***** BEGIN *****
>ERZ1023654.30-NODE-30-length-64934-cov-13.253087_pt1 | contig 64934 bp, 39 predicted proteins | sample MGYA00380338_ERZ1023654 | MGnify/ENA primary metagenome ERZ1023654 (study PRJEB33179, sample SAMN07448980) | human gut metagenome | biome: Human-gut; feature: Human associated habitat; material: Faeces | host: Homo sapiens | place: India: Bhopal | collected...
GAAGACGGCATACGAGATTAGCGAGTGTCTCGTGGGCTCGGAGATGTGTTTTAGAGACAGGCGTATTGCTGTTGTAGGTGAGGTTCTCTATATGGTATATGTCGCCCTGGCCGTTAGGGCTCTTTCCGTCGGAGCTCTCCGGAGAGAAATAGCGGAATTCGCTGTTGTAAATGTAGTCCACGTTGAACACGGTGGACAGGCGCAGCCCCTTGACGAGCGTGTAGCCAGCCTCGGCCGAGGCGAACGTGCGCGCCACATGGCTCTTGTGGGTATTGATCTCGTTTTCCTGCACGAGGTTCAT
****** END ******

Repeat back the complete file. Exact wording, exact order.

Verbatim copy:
>ERZ1023654.30-NODE-30-length-64934-cov-13.253087_pt1 | contig 64934 bp, 39 predicted proteins | sample MGYA00380338_ERZ1023654 | MGnify/ENA primary metagenome ERZ1023654 (study PRJEB33179, sample SAMN07448980) | human gut metagenome | biome: Human-gut; feature: Human associated habitat; material: Faeces | host: Homo sapiens | place: India: Bhopal | collected...
GAAGACGGCATACGAGATTAGCGAGTGTCTCGTGGGCTCGGAGATGTGTTTTAGAGACAGGCGTATTGCTGTTGTAGGTGAGGTTCTCTATATGGTATATGTCGCCCTGGCCGTTAGGGCTCTTTCCGTCGGAGCTCTCCGGAGAGAAATAGCGGAATTCGCTGTTGTAAATGTAGTCCACGTTGAACACGGTGGACAGGCGCAGCCCCTTGACGAGCGTGTAGCCAGCCTCGGCCGAGGCGAACGTGCGCGCCACATGGCTCTTGTGGGTATTGATCTCGTTTTCCTGCACGAGGTTCAT